Navy captain’s ‘guns’ get US president’s attention
MANILA, Philippines—Four military officers, including a Filipino from the Naval Special Operations Group (Navsog), were given special mention by US President Barack Obama on Tuesday as the main characters in “an incredible story that captures the strength” of the longstanding alliance of the Philippines and the United States.
Navsog Capt. Roy Trinidad, US Col. Mike Wylie and US Majors Leo Liebreich and George Apalisok were the first responders in Tacloban City, one of the areas devastated by Super Typhoon Yolanda (international name: Haiyan) on Nov. 8, 2013.
The burly Trinidad caught Obama’s attention and was the reason for a few laughs with the US president as the latter mingled with the four honorees.
“I told him (Obama), ‘Your guys helped me a lot.’ But he answered, ‘No, no, no. You trained them,’” Trinidad told the Inquirer in an interview.
Then Liebreich told the US president, “He (Trinidad) whipped us into shape.”
To which Obama replied, “Yeah, look at his (Trinidad’s) chest and look at his guns,” referring to the officer’s biceps, which he playfully slapped.
“I didn’t feel nervous …. I was more concerned that I represent the whole AFP (Armed Forces of the Philippines) at the event. There is pride,” said Trinidad, whose rank is equivalent to a full colonel in the Army and is a member of Philippine Military Academy Class 1991.
“But it could have been anyone else. There are many others doing more difficult jobs, the unsung heroes,” he said.
It was a thought shared by Apalisok and Liebreich, who met their commander in chief in person for the first time on Tuesday.
They said that while their names were mentioned by Obama in his speech at the Army Gym in Fort Bonifacio in Taguig City, the work the Philippine and US militaries did in Tacloban and other storm-ravaged parts of the country was all teamwork.
“I felt very honored but I also felt there were a lot of people involved and … we were supported by many hundreds of people. This represents recognition for all their efforts then that makes us happy. The personal pride in hearing my name read is small compared with the [fact the] organization is recognized and [also] our partnership,” Liebreich said.
For their efforts, they were “coined” by Obama, a term used in the military when a commander gives his subordinates his personal coin in recognition for a job well done.
Response to ‘Yolanda’
“We all know about the massive international response after Yolanda. What few people realize is that it all started with a single aircraft carrying a handful of Filipino and American troops and civilians,” Obama told some 200 Filipino and US soldiers at the Army Gym.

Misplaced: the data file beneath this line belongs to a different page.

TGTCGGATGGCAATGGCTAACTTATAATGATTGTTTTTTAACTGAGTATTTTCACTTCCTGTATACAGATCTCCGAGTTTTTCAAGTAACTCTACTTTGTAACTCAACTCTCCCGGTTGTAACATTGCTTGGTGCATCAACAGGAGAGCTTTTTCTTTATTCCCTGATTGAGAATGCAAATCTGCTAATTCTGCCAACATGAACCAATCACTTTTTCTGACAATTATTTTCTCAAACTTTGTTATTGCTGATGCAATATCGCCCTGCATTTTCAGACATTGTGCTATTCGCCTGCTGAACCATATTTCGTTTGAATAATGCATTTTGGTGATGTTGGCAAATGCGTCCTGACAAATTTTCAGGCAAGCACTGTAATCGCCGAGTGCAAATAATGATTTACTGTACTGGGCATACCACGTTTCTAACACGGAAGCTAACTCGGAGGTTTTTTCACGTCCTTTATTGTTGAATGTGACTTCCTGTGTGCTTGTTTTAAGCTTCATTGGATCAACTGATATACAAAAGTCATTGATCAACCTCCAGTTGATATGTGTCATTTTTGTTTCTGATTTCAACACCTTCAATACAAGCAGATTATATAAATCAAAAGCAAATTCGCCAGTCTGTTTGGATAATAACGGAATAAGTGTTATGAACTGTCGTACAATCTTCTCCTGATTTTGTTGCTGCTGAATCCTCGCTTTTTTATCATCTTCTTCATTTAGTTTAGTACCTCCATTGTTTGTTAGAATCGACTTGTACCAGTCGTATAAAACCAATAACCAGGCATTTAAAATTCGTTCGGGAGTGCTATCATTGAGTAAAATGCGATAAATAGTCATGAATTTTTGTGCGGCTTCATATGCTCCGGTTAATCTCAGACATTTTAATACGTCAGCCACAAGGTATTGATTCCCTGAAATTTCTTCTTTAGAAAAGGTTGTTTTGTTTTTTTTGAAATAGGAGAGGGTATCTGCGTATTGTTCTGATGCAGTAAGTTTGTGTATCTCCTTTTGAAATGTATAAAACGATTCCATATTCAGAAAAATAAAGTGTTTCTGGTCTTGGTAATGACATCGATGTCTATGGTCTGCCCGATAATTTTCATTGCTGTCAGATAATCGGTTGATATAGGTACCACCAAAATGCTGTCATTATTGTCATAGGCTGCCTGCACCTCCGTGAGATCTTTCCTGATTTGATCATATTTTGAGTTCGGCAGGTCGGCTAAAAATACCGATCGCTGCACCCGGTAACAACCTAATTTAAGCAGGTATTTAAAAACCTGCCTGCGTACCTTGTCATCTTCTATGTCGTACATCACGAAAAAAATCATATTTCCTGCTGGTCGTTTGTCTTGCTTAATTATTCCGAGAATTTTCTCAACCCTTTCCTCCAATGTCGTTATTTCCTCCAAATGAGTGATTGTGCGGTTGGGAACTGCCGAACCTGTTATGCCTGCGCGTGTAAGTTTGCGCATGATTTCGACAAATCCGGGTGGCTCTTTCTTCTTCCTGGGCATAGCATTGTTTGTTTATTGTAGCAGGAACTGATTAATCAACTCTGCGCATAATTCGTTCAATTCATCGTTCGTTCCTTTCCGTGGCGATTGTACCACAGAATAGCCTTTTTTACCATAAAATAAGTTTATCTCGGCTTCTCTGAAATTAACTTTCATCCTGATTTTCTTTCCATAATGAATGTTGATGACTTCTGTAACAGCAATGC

Obama was referring to the first Philippine Air Force C-130 that landed in Tacloban, with Trinidad, Wylie and Apalisok. The next day, Liebreich followed.
Trinidad, who is assigned to the operations office of the AFP, volunteered to be part of the first team that was sent to Tacloban the day after the storm ravaged most parts of the Visayas.
The officer from Navsog (formerly Navy SEALS) became the overall operations commander of the devastated Tacloban airport, the only functioning gateway to the flattened city.
Wylie, Apalisok and Leibreich all went as members of JUSMAG (Joint US Military Assistance Group), tasked with assessing the situation and briefing the US military on how it could help the storm survivors.
“Just seeing the human suffering is very heartbreaking,” Leibreich said.
Obama recalled how the Filipino and US soldiers worked together—from setting up a medical station to reopening the airport.
“Filipino soldiers unloading aid from American cargo aircraft; American troops loading supplies onto Filipino helicopters. And when all the cargo was off those aircraft, our troops worked together to help local residents aboard so that they could be evacuated to safety.
And over and over, those grateful Filipinos responded with a simple word—salamat (Thank You),” Obama said.
Apalisok said he learned to be patient throughout his deployment in Tacloban where he had to work with the barest minimum that forced him to adapt to the different changing situations.
“You have certain guidelines you follow. But in the fog of war as they say and everything is topsy-turvy, there is chaos, there is no order, so we have to adapt. We had to be flexible and be patient,” Apalisok said.
Obama, who apologized for not wearing his suit because of the intense heat, compared the cooperation of the US and Filipino soldiers with that of the war veterans.
“The spirit of these veterans — their strength, their solidarity — I see it in you as well when you train and exercise together to stay ready for the future, when our special forces — some of you here today — advise and assist our Filipino partners in their fight against terrorism, and when you respond to crises together, as you did after Yolanda,” Obama said.
“Along with your civilian partners, you rushed into the disaster zone, pulled people from the rubble, delivered food and medicine. You showed what friends can do when we take care of each other,” the US President added.
Originally posted: 8:48 pm | Tuesday, April 29th, 2014
Click here for more weather related news.
Subscribe to INQUIRER PLUS to get access to The Philippine Daily Inquirer & other 70+ titles, share up to 5 gadgets, listen to the news, download as early as 4am & share articles on social media. Call 896 6000.